“UNRAVELED: Textiles Reconsidered,” Contemporary Arts Center, through August 14, 2016

May 24th, 2016  |  Published in *, May 2016

Kari Steihaug, Legacies, 2006, yarn and wood bobbins

When you walk into “UNRAVELED: Textiles Reconsidered” at the Contemporary Arts Center, the first piece you encounter is Legacies, 2006, by Kari Steihaug (b. 1962, Norway; resides Oslo). With an unfinished sweater hanging high overhead, it dominates the gallery and is the perfect way to start the show visually and intellectually. It succinctly illustrates curator Kate Bonansinga’s thesis: “The artists in ‘Unraveled: Textiles Reconsidered’ repurpose cloth and transform its message.” 1

For Legacies, Bonansinga, director of the School of Art, University of Cincinnati, recounts that Steihaug “gathered 70 pieces of knitted clothing from friends, family members, and flea markets. She unraveled the garments and wound all of the yarn remnants onto (wooden) bobbins, and partially knitted a new sweater from them.”

Kari Steihaug, Legacies (det.), 2006, yarn and wood bobbins

The artist also clearly articulates her intent: “Worn out knitted garments are like layers of time . . . I want to give concrete visual form to the relation between destruction and new creation, and the transition from one form to another.”

Kari Steihaug, Legacies (det.), 2006, yarn and wood bobbins

The piece is somber as she’s chosen a palette of dark brown, blush, white, silver, and burnished metallic yarns that include ordinary four-ply, fuzzy mohair, yarns shot through with Lurex, etc. Had she used brightly colored yarns, the effect would have been a cacophony of clashing colors rather than the meditative mood that Legacies evokes so successfully.

The less imposing Trousers, 2006, by Hildur Bjarnadottir (b. 1969, Reykjavik, Iceland; resides Reykjavik) is equally moving. She has unraveled a pair of her grandmother’s trousers and rolled the thread into a ball, somewhat larger than a softball. It recalls Jackie Winsor’s pieces where the sculptor obsessively wound twine into large bundles.2 “In the action of ‘reducing’ this garment to its original material the artist remembers and memorializes her loved one,” writes Bonansinga.

In Dawn, 2016, Adrian Esparza (b. 1970, El Paso, TX; resides El Paso) has also deconstructed a garment by pulling a single thread from a royal blue, teal, turquoise, denim, white, and black sarape (blanket); what’s left hangs on the wall. The title comes from the Cincinnati-based Procter and Gambles dishwashing liquid, which the artist remembers fondly from childhood. It also implies beginnings, even though the piece was directly inspired by a 1908 photograph of the Mt. Adams Incline, which opened in1872 and ceased operation in 1948.

Adrian Esparza, One and the Same, sarape, wood, nails, and enamel
(This is similar to Dawn.)

Esparza has wound the thread tightly around evenly spaced white-headed pins nailed into narrow strips of wood, which he’s arranged in hard-edged geometric shapes. The effect is that of a Sol LeWitt wall drawing made marginally more physical, and its illusion of three-dimensionality is reminiscent of Al Held’s paintings.

Marie Watt, Blanket Stories: Beacon, Marker, and Ohi-yo, 2016, steel armature and reclaimed blankets

Blankets are also the medium that Marie Watt (b. 1967, Seattle; resides Portland, OR) chose to work with. Sharing space with Legacies, a stack of folded multi-colored blankets is speared on a steel armature. Entitled Blanket Stories: Beacon, Marker, and Ohi-yo, 2016, it towers over visitors. Elsewhere it would have commanded the space except here Legacies flies higher and, frankly, is a more engaging piece.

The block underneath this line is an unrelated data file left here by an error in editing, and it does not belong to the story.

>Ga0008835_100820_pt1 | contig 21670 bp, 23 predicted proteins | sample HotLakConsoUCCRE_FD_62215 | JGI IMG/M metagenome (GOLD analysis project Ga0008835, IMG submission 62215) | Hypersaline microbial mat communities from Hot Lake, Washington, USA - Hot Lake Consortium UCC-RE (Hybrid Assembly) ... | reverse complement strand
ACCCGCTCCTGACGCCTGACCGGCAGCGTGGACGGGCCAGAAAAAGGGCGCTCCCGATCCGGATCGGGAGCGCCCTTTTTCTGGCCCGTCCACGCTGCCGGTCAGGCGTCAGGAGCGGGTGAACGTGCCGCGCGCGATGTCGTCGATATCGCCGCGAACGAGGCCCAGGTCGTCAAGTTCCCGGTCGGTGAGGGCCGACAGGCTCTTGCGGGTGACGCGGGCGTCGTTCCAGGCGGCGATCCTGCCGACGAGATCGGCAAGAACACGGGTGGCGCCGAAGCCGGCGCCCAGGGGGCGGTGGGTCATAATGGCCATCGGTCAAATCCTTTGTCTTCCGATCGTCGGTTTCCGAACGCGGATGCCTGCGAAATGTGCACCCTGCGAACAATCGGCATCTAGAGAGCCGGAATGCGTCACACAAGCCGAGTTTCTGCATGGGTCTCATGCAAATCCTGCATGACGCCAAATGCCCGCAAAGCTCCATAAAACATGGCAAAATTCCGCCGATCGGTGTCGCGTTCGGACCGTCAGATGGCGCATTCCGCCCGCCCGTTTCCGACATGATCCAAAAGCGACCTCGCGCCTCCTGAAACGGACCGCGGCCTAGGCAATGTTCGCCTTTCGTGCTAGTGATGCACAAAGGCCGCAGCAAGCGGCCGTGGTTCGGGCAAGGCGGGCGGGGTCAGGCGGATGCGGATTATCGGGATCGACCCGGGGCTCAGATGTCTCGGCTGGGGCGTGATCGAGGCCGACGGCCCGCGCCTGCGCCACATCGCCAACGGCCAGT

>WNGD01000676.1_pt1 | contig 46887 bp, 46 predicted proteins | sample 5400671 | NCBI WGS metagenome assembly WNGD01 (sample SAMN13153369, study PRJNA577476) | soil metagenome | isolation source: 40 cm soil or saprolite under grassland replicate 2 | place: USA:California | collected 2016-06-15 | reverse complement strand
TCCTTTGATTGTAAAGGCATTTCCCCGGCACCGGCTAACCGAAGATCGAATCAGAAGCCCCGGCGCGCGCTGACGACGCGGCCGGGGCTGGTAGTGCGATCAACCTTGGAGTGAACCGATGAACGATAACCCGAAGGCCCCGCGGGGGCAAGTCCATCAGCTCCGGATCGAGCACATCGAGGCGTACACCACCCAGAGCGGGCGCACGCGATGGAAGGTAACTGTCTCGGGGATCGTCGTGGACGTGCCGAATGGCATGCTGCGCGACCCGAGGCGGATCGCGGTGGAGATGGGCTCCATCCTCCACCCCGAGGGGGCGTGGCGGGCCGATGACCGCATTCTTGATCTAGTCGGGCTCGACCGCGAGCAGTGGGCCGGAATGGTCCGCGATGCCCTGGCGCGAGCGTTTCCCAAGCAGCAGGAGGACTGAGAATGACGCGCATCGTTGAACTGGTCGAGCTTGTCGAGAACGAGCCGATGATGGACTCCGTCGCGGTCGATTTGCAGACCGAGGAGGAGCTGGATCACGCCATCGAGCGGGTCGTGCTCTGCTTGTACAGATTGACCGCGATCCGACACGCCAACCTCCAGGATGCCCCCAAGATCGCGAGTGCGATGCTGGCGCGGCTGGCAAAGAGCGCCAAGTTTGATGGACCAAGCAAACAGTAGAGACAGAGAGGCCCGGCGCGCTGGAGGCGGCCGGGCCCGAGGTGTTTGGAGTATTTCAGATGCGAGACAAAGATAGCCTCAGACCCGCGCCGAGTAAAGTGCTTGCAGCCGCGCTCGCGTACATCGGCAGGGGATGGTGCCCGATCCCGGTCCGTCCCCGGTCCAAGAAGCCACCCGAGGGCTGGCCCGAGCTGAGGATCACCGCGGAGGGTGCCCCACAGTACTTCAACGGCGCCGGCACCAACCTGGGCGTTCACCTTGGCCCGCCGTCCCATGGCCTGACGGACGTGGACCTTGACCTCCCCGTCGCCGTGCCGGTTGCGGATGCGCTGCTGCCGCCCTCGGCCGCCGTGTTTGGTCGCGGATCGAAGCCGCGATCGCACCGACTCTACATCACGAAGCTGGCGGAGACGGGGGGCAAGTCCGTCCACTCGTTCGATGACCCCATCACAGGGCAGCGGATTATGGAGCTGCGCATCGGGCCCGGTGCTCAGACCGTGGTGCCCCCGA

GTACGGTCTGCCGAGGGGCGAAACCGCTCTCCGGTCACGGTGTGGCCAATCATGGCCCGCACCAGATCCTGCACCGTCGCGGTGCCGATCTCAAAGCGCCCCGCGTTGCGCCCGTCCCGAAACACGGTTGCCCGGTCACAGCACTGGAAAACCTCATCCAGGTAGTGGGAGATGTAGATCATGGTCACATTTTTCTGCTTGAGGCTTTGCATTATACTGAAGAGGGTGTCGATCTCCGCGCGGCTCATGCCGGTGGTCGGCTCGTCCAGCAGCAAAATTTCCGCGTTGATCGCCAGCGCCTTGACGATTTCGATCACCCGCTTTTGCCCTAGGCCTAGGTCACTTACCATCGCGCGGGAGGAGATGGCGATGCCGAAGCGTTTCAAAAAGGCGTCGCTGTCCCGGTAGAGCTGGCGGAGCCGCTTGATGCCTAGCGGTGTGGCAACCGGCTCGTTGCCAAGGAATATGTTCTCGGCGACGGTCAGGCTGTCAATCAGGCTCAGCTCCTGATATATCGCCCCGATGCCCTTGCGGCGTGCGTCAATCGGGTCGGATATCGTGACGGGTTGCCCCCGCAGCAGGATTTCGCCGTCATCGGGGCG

The totem of previously owned blankets turns 90o and then another 90o to rest on the floor, like an arm bent at the elbow; it references marker trees made by Native Americans who bent saplings to make unnatural shapes that were signposts. Watt, a member of the Seneca tribe, connects the trees with textiles, saying, “This perseverance and fragility could be a metaphor for the behavior of cloth and our relationship to it.”

Another artist who starts from a quite recognizable textile is Noel W. Anderson (b. 1981, Louisville, KY; resides Cincinnati). In Black Past-iche (to be looked at farandaway), 2015, he’s used a floral area rug salvaged from a dumpster as the base for a collage of ephemera, but only after the rug covered his studio floor for months.

Anderson, who teaches printmaking at U. C., is African-American and much of his art addresses black masculinity. He focuses “on African American males because I am one. I am not satisfied with what I see in the world in terms of the limited vision of what African American men are or are supposed to be. I want to encourage new, more diverse visions of what it can mean to be an African American man.” 3

In Black Past-iche Anderson has collaged a page from Ebony magazine, a silkscreen of another Ebony page, a crumpled t-shirt as well as a Pepto-Bismol-pink patch onto the rug.

Bonansinga suggests that the artist’s use of “‘castoffs’ both animate beings that suffer from rejection or exclusion due to their race, and inanimate objects such as magazines and rugs that have been discarded.”

I find this Anderson piece weak, both formally and in terms of communicating a message. His tapestries are stronger, especially one where he’s made a portrait by combining the features of John F. Kennedy, Martin Luther King Jr., and the Reverend Al Sharpton. There are also his works starring the cartoon character Fat Albert, “who served to shape and define attitudes of black masculinity for generations,” according to M. B. Reilly. 4

Ying Kit Chan, Convenience, 2014, discarded bed sheets and black gesso

In Convenience, 2014, Ying Kit Chan (b. Hong Kong; resides, Louisville) addresses the African-American experience even more obliquely. He writes, “Textile production, when traced back in history, is intertwined with colonialism and slavery.” Celene Hawkins’ Ode to Cotton chandelier in the 2013 “Wounded Home” exhibition at the Lloyd Library and Museum tackles the same theme far more eloquently. 5

I prefer Bonansinga’s take on Chan’s piece composed of bed sheets, stiffened with gesso and acrylic paint, which are cut and torn to make the large-scale Chinese characters that are installed on the wall. Her view is that “a bedcover reserved for privacy and intimacy becomes a public statement due to its scale, vertical orientation, and open access.” Regardless of how viewers interpret the piece, everyone can appreciate the bold effect of the graphic black abstract forms as they do Bjarnadottir’s Drawings, 2016. She has stiffened doilies bought on ebay with graphite, giving them a steely grey cast, and mounted them on white grounds. 1025